Notes on Religion
"Column: Church's 195th year is a legacy worth recognizing" Bloomington Herald Times (2021), with my comment:
I don't think founder Barton W. Stone would be very happy with the church he founded. Here is what he said Robert Owen's New Harmony: "We formerly gave an abstract of his system as detailed by the pretended reformer himself, and expressed approbation of its leading features, as they were then exhibited. It now appears that Mr. Owen was then feeding the American public with milk, deeming them unable to bear the strong meat of his doctrine. ... It is indeed a system of undisguised Atheism, and social corruption; which does not recognize even the existence, much less the providence and moral government of God, and admits none of the sanctions of religion. It proclaims religion, marriage and property the greatest evils, and thus removes every restraint upon the most unbounded and brutal licentiousness and debauchery. It will be perceived too, by the article to which we refer, that it has not even the merit of originality, but is merely a revival in language and with circumstances, somewhat more refined, of the infidel principles of the last century." https://webfiles.acu.edu/.../texts/bstone/cm/CM0102.HTM...
Unchristian Behavior and Profit
"Sometimes, you see an irate and unreasonable customer loudly berating an employee of some business over the business’ perceived failure. The employee generally listens patiently and tries to fix the problem."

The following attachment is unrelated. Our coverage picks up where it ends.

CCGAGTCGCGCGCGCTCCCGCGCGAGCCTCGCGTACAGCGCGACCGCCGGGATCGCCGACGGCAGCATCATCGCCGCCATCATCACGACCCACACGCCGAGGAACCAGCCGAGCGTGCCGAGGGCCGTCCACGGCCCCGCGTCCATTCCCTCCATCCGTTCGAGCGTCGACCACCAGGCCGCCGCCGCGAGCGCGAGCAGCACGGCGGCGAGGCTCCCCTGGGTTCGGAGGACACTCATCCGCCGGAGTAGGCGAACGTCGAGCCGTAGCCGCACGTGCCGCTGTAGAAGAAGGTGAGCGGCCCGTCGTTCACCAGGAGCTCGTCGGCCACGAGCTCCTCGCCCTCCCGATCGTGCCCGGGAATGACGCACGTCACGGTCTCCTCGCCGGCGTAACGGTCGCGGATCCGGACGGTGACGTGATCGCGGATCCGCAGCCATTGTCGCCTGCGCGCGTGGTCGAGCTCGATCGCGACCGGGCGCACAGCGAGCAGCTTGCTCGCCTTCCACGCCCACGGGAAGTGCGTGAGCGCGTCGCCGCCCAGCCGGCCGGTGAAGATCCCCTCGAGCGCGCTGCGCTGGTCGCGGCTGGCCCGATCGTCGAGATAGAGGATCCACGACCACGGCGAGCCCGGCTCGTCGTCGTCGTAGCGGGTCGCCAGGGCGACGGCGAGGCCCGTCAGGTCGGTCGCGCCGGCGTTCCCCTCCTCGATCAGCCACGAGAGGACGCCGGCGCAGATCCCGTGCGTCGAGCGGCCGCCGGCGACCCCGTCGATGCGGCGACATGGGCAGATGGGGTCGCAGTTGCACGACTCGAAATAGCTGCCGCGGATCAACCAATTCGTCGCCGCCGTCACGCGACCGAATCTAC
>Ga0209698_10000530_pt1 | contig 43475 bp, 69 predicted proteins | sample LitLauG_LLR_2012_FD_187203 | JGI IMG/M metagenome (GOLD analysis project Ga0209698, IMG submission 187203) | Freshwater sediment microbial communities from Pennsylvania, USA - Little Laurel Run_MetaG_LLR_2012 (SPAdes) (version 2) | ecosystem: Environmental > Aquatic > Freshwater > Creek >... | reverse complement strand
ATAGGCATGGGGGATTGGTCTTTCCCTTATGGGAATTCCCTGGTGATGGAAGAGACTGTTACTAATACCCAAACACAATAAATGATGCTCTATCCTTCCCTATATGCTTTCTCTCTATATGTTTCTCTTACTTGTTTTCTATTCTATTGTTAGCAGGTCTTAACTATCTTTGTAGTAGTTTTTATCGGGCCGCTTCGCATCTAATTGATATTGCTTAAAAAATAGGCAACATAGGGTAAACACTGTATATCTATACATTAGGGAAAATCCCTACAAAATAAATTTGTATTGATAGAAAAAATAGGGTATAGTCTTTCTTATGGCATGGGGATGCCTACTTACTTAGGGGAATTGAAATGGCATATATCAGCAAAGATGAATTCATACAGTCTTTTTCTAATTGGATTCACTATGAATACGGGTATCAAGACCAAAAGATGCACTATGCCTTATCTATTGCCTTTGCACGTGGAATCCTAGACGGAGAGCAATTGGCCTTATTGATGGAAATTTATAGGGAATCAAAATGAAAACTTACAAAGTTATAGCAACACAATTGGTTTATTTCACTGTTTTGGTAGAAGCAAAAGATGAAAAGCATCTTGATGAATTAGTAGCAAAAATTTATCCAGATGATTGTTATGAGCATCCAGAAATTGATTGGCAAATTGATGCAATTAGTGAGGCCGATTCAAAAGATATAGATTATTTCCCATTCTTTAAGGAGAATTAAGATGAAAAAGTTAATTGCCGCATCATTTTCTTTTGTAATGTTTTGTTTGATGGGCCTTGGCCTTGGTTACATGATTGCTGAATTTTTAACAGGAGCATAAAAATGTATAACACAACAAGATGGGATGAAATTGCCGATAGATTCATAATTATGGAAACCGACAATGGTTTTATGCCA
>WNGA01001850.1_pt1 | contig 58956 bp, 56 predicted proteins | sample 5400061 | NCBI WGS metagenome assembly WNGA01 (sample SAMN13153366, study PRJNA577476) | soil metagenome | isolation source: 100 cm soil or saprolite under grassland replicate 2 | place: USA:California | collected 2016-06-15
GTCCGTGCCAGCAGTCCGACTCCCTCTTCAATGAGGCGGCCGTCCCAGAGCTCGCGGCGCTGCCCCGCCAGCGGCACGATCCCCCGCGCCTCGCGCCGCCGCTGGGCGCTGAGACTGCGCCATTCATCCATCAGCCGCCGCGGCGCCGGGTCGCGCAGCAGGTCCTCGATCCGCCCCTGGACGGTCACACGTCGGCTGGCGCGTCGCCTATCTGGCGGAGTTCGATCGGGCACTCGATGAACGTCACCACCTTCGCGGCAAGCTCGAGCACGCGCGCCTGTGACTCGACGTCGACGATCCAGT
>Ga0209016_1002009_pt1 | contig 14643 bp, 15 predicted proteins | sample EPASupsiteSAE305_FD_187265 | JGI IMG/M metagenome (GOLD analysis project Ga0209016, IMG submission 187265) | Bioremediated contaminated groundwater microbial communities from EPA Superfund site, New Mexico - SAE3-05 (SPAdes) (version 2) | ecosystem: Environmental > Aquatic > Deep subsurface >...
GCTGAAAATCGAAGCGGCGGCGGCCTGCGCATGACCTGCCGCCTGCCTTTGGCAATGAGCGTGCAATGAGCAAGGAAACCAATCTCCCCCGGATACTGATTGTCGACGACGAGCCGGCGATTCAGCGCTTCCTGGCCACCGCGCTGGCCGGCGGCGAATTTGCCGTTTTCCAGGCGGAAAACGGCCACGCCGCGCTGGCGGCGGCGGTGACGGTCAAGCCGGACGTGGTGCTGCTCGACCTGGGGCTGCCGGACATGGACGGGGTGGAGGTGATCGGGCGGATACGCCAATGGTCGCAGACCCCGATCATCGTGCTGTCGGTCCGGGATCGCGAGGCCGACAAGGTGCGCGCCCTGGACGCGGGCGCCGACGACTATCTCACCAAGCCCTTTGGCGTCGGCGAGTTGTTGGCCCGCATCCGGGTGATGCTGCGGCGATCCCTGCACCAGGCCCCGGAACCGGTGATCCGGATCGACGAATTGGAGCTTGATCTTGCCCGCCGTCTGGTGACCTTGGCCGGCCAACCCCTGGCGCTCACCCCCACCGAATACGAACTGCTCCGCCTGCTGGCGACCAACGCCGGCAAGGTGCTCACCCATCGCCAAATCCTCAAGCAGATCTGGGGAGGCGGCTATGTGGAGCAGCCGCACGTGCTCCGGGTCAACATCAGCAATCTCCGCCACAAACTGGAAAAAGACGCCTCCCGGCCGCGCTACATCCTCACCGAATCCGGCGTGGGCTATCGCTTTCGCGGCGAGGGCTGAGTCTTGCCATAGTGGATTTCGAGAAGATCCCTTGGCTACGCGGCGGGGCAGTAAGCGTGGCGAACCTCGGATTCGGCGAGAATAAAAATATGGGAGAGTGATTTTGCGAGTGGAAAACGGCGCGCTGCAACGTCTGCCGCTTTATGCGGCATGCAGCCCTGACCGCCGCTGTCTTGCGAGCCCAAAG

t's interesting that big corporations act much more like how we imagine meek, Jesus-imitating, Christians to behave than actual Christians do. The corporation is doing it for profit, of course, but it's interesting how much better Profit works than Love of God as far as behaving in a Christian manner. Christianity's answer is that the Christian is the Christian life is one of repentance and we are all sinners, so sin in Christians is to be expected. But liberals have a problem here. The profit motive works much better than intrinsic motivation in generating good behavior, so their attempt to get people to be good by indoctrination (or "education", if you like) or just because people are supposed to be good, seems doomed to failure.
Vestments and Surplices
R asmusen: 1. The idea that a man's first duty is to God, even if the civil authority makes it illegal, isn't just Protestant, surely-- wouldn't Roman Catholics also say that there is a first duty to God versus Caesar?
Garnett: "I would assume so, although I would expect Catholics to be, perhaps, more skeptical about the authority of private judgment regarding what one's duties to God actually *are*. That is, the fact that one *believes* (sincerely) that one's duty to God requires X would not *necessarily*, on the Catholic view, be enough to entitle one to do X, if the common good, as embodied in law, requires not-X. But, I could be wrong!"